I came from a poor country St. Kitts West Indies. I lived in a small village and my parents worked on a sugar cane plantation. I was fortunate that both my parents were motivated enough to want more for their children than to be cane workers.I still remember the house where I spent the first seven years of my life. One of my favorite toys was a stick and a steel rim from a bicyle that I would race my friends with down a dirt road in our village. Oh yea I was middleclass poor.
My father left the island and found work in his trade on several other islands. He saved his money until he had enough to go to Canada (he had to show his bank book at the Canadian embassy on a weekly basis to prove he was capable saving and be responsible prior to being allowed to emigrate). He worked in Canada for two years and saved enough to send for my mother, brother and me in the early seventies. I started school and had endure strange white kids asking about my funny accent.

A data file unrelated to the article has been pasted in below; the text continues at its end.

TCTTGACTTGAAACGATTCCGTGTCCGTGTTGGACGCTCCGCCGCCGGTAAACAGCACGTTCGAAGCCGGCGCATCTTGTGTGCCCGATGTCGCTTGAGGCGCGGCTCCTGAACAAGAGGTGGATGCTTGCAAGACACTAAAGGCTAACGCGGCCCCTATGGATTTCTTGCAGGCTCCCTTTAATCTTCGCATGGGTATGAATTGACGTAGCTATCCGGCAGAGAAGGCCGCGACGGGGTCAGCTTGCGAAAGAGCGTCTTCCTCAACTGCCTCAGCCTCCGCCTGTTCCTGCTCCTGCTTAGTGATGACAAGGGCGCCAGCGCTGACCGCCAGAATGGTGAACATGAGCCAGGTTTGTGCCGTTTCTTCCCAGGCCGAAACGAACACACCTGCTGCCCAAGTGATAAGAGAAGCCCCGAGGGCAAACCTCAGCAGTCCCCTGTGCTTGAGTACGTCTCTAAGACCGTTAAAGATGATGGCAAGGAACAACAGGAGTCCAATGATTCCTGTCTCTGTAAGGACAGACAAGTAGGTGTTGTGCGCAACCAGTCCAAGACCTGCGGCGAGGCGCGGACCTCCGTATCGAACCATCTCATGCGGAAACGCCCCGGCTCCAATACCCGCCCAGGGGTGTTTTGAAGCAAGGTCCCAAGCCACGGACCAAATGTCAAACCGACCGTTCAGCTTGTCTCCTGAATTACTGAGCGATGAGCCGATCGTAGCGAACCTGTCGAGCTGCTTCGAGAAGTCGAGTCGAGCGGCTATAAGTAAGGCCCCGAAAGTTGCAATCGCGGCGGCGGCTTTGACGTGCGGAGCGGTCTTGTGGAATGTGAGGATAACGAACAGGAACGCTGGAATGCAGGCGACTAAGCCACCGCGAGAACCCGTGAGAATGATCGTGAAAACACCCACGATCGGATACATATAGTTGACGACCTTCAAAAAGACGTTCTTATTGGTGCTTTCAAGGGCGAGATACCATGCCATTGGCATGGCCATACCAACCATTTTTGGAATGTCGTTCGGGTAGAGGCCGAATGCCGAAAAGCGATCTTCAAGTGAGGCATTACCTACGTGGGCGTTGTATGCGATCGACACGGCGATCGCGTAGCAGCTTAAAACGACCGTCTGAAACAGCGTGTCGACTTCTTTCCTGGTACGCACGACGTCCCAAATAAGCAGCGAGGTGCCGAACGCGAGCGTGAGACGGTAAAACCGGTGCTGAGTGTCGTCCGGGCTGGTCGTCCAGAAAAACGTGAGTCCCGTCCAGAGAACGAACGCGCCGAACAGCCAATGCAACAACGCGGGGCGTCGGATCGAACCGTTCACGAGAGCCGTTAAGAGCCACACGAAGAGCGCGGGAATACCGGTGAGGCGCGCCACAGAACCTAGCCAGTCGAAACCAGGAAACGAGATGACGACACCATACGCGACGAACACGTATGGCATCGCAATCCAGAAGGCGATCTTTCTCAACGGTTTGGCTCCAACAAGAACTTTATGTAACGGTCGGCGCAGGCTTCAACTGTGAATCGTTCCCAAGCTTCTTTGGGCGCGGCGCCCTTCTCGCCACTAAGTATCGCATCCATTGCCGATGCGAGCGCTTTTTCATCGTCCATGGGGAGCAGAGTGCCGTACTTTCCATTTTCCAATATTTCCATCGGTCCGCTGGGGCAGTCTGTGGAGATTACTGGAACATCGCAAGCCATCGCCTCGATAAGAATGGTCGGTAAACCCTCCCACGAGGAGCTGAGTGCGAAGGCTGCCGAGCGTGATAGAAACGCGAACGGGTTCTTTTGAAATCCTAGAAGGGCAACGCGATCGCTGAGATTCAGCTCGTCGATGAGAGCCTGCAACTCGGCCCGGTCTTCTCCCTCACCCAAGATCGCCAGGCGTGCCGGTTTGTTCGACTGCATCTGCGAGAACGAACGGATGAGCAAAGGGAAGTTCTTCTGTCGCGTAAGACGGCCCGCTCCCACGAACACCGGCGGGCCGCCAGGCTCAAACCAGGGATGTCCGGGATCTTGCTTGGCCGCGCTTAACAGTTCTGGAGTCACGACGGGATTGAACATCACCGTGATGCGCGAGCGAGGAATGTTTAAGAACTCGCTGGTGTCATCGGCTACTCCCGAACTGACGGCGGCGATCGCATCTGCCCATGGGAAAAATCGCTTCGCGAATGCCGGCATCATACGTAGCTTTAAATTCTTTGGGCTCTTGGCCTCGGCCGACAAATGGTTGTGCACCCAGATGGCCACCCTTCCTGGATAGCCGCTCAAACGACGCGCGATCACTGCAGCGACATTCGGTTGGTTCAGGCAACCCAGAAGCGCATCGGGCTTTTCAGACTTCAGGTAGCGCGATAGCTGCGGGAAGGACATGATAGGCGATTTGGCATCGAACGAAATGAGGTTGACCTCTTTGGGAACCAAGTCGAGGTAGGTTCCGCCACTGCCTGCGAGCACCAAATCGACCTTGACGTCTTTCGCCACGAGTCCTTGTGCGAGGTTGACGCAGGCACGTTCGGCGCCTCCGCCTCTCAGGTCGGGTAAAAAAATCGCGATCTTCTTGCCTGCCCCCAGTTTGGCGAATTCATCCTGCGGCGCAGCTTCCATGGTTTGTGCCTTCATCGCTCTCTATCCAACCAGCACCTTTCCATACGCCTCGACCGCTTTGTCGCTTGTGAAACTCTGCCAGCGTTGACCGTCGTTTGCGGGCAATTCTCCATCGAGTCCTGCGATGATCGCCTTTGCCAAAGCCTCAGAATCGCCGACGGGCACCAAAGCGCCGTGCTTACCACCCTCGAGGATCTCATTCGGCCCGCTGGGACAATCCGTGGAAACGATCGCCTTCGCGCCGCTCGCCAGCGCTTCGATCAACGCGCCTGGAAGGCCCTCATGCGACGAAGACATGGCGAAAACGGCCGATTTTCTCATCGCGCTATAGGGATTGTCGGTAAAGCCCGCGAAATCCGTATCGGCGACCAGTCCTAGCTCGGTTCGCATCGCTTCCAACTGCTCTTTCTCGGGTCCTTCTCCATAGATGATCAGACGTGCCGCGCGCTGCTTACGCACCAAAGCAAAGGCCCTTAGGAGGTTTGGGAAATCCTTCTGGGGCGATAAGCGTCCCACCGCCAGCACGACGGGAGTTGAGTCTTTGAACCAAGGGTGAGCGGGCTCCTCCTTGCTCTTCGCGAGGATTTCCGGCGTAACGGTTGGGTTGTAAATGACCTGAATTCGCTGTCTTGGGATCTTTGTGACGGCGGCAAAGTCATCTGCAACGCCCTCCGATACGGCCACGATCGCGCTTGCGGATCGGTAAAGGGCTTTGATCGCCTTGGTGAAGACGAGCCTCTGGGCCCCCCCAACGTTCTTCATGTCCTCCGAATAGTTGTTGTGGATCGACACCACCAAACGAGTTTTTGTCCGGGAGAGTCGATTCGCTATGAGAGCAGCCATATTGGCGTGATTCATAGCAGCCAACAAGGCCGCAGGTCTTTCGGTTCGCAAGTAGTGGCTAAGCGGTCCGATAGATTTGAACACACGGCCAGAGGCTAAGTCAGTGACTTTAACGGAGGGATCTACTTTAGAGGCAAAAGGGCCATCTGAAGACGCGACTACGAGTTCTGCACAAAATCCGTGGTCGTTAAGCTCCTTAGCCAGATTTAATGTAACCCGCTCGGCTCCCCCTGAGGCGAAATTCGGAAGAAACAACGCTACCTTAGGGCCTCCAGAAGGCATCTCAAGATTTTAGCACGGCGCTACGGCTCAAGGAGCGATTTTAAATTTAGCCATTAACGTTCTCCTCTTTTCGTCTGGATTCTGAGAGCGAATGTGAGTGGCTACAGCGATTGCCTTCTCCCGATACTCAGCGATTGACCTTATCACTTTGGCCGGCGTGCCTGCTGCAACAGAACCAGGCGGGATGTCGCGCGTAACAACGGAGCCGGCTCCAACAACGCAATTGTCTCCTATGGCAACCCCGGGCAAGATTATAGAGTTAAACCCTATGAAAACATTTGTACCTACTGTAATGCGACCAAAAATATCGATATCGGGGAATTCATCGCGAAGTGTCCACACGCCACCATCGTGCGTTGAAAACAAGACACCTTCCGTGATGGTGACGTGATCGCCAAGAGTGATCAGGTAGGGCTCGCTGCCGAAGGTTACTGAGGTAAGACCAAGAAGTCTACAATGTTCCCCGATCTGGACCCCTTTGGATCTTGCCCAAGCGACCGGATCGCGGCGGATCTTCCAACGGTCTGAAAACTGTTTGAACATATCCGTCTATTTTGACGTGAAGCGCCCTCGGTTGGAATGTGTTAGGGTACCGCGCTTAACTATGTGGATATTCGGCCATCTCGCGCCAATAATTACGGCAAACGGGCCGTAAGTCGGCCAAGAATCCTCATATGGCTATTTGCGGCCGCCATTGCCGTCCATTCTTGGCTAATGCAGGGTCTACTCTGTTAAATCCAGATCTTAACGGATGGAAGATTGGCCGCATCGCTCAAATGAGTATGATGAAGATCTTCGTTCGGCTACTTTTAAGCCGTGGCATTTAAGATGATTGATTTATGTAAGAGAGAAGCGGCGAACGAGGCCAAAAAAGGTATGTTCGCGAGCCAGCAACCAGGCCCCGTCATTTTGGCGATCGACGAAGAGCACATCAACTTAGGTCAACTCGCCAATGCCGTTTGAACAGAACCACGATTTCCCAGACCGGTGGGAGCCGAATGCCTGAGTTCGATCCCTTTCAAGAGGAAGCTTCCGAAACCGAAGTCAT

My point is I truley know what it is to be poor and being on welfare in a subsidize house in America or Canada is not even close.
I also work with the poor in my community and sit on several community board groups who focus is the safety of the community and coordinating with various social agnecies aswell as advocacy for those citizens who can't represent themselves such as the mentally ill. The one thing that I find is that there is a lot of apathy.
For a community to really be a community everyone must contribute not just consume.
I do know what I am talking about as I have been doing it for over 19years. You can call it Social Darwinism or what ever, you still missed my point that sometimes a crisis is the only way that some people are going to be motivated to shift their ass. It is high time that we stop excusing a lack of an education for a person not to do what is right as there are more uneducated persons with common sense than there are educated with.
What are you doing for your community??